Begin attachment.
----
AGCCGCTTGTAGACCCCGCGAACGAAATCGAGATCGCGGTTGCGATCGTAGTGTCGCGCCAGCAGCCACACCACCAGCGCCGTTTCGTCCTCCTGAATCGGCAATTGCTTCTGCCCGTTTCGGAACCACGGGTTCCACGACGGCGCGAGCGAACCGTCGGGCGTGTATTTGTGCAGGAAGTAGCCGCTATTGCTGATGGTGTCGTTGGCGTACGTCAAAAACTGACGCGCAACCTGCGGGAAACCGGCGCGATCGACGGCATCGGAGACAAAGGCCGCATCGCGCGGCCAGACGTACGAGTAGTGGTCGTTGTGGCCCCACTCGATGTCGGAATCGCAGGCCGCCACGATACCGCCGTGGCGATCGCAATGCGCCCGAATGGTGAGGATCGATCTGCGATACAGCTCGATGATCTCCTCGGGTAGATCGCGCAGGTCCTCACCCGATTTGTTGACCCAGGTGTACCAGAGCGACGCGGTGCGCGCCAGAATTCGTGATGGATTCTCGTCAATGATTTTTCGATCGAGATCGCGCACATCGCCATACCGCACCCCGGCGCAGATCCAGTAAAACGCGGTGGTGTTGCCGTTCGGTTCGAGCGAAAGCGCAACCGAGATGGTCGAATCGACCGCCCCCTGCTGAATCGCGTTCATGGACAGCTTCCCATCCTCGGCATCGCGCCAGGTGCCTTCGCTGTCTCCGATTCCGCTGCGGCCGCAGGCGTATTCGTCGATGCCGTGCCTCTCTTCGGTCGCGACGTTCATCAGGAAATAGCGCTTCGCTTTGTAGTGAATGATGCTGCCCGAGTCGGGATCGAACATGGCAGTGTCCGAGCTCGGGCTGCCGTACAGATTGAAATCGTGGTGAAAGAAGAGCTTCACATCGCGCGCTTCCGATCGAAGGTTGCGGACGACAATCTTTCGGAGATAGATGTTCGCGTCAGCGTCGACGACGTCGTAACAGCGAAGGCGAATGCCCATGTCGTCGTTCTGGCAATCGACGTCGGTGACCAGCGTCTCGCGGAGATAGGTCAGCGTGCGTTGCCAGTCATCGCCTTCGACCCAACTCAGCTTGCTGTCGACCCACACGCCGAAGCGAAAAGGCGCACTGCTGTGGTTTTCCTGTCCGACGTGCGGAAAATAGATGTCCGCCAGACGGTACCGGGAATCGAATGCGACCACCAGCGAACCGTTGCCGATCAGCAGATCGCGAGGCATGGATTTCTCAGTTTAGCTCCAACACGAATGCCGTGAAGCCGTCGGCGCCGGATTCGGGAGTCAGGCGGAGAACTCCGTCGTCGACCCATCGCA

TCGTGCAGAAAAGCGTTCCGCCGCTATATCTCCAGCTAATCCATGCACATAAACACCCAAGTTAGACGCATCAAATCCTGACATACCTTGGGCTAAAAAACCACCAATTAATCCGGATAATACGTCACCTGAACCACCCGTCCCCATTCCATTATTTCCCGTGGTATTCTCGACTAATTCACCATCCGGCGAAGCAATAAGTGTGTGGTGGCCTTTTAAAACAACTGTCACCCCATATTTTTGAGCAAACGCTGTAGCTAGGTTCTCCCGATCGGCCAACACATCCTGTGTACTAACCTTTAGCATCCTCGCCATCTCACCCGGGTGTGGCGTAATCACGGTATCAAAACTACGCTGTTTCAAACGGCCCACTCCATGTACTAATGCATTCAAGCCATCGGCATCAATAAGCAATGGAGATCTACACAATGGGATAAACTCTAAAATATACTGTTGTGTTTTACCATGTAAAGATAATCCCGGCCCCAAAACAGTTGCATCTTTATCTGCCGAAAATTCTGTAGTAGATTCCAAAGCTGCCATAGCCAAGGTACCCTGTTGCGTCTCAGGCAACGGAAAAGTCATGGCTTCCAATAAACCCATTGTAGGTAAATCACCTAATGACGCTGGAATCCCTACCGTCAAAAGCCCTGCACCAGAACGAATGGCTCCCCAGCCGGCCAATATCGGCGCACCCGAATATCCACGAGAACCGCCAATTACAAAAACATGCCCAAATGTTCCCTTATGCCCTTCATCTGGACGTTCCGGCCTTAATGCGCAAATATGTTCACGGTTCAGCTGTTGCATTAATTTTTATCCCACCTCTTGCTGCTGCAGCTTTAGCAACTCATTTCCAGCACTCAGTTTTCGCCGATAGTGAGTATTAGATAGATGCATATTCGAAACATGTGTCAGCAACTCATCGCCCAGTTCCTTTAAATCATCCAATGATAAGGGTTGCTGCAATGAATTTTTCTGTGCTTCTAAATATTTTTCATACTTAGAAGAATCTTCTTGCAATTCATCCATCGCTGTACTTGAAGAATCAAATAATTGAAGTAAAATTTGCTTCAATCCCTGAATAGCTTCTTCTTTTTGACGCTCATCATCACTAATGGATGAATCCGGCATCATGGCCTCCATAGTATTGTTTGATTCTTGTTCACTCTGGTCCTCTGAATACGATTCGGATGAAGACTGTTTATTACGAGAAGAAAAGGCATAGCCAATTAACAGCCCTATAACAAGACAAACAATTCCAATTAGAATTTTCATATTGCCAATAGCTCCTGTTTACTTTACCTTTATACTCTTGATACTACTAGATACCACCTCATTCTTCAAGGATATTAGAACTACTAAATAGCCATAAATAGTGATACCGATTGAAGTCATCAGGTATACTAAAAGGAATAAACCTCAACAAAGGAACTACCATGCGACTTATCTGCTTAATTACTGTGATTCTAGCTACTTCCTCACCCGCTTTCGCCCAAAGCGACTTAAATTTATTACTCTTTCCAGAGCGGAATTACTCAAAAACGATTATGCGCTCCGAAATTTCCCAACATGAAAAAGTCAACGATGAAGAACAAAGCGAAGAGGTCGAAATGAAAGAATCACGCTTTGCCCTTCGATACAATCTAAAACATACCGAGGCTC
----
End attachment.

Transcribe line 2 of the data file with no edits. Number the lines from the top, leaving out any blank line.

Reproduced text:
TCGTGCAGAAAAGCGTTCCGCCGCTATATCTCCAGCTAATCCATGCACATAAACACCCAAGTTAGACGCATCAAATCCTGACATACCTTGGGCTAAAAAACCACCAATTAATCCGGATAATACGTCACCTGAACCACCCGTCCCCATTCCATTATTTCCCGTGGTATTCTCGACTAATTCACCATCCGGCGAAGCAATAAGTGTGTGGTGGCCTTTTAAAACAACTGTCACCCCATATTTTTGAGCAAACGCTGTAGCTAGGTTCTCCCGATCGGCCAACACATCCTGTGTACTAACCTTTAGCATCCTCGCCATCTCACCCGGGTGTGGCGTAATCACGGTATCAAAACTACGCTGTTTCAAACGGCCCACTCCATGTACTAATGCATTCAAGCCATCGGCATCAATAAGCAATGGAGATCTACACAATGGGATAAACTCTAAAATATACTGTTGTGTTTTACCATGTAAAGATAATCCCGGCCCCAAAACAGTTGCATCTTTATCTGCCGAAAATTCTGTAGTAGATTCCAAAGCTGCCATAGCCAAGGTACCCTGTTGCGTCTCAGGCAACGGAAAAGTCATGGCTTCCAATAAACCCATTGTAGGTAAATCACCTAATGACGCTGGAATCCCTACCGTCAAAAGCCCTGCACCAGAACGAATGGCTCCCCAGCCGGCCAATATCGGCGCACCCGAATATCCACGAGAACCGCCAATTACAAAAACATGCCCAAATGTTCCCTTATGCCCTTCATCTGGACGTTCCGGCCTTAATGCGCAAATATGTTCACGGTTCAGCTGTTGCATTAATTTTTATCCCACCTCTTGCTGCTGCAGCTTTAGCAACTCATTTCCAGCACTCAGTTTTCGCCGATAGTGAGTATTAGATAGATGCATATTCGAAACATGTGTCAGCAACTCATCGCCCAGTTCCTTTAAATCATCCAATGATAAGGGTTGCTGCAATGAATTTTTCTGTGCTTCTAAATATTTTTCATACTTAGAAGAATCTTCTTGCAATTCATCCATCGCTGTACTTGAAGAATCAAATAATTGAAGTAAAATTTGCTTCAATCCCTGAATAGCTTCTTCTTTTTGACGCTCATCATCACTAATGGATGAATCCGGCATCATGGCCTCCATAGTATTGTTTGATTCTTGTTCACTCTGGTCCTCTGAATACGATTCGGATGAAGACTGTTTATTACGAGAAGAAAAGGCATAGCCAATTAACAGCCCTATAACAAGACAAACAATTCCAATTAGAATTTTCATATTGCCAATAGCTCCTGTTTACTTTACCTTTATACTCTTGATACTACTAGATACCACCTCATTCTTCAAGGATATTAGAACTACTAAATAGCCATAAATAGTGATACCGATTGAAGTCATCAGGTATACTAAAAGGAATAAACCTCAACAAAGGAACTACCATGCGACTTATCTGCTTAATTACTGTGATTCTAGCTACTTCCTCACCCGCTTTCGCCCAAAGCGACTTAAATTTATTACTCTTTCCAGAGCGGAATTACTCAAAAACGATTATGCGCTCCGAAATTTCCCAACATGAAAAAGTCAACGATGAAGAACAAAGCGAAGAGGTCGAAATGAAAGAATCACGCTTTGCCCTTCGATACAATCTAAAACATACCGAGGCTC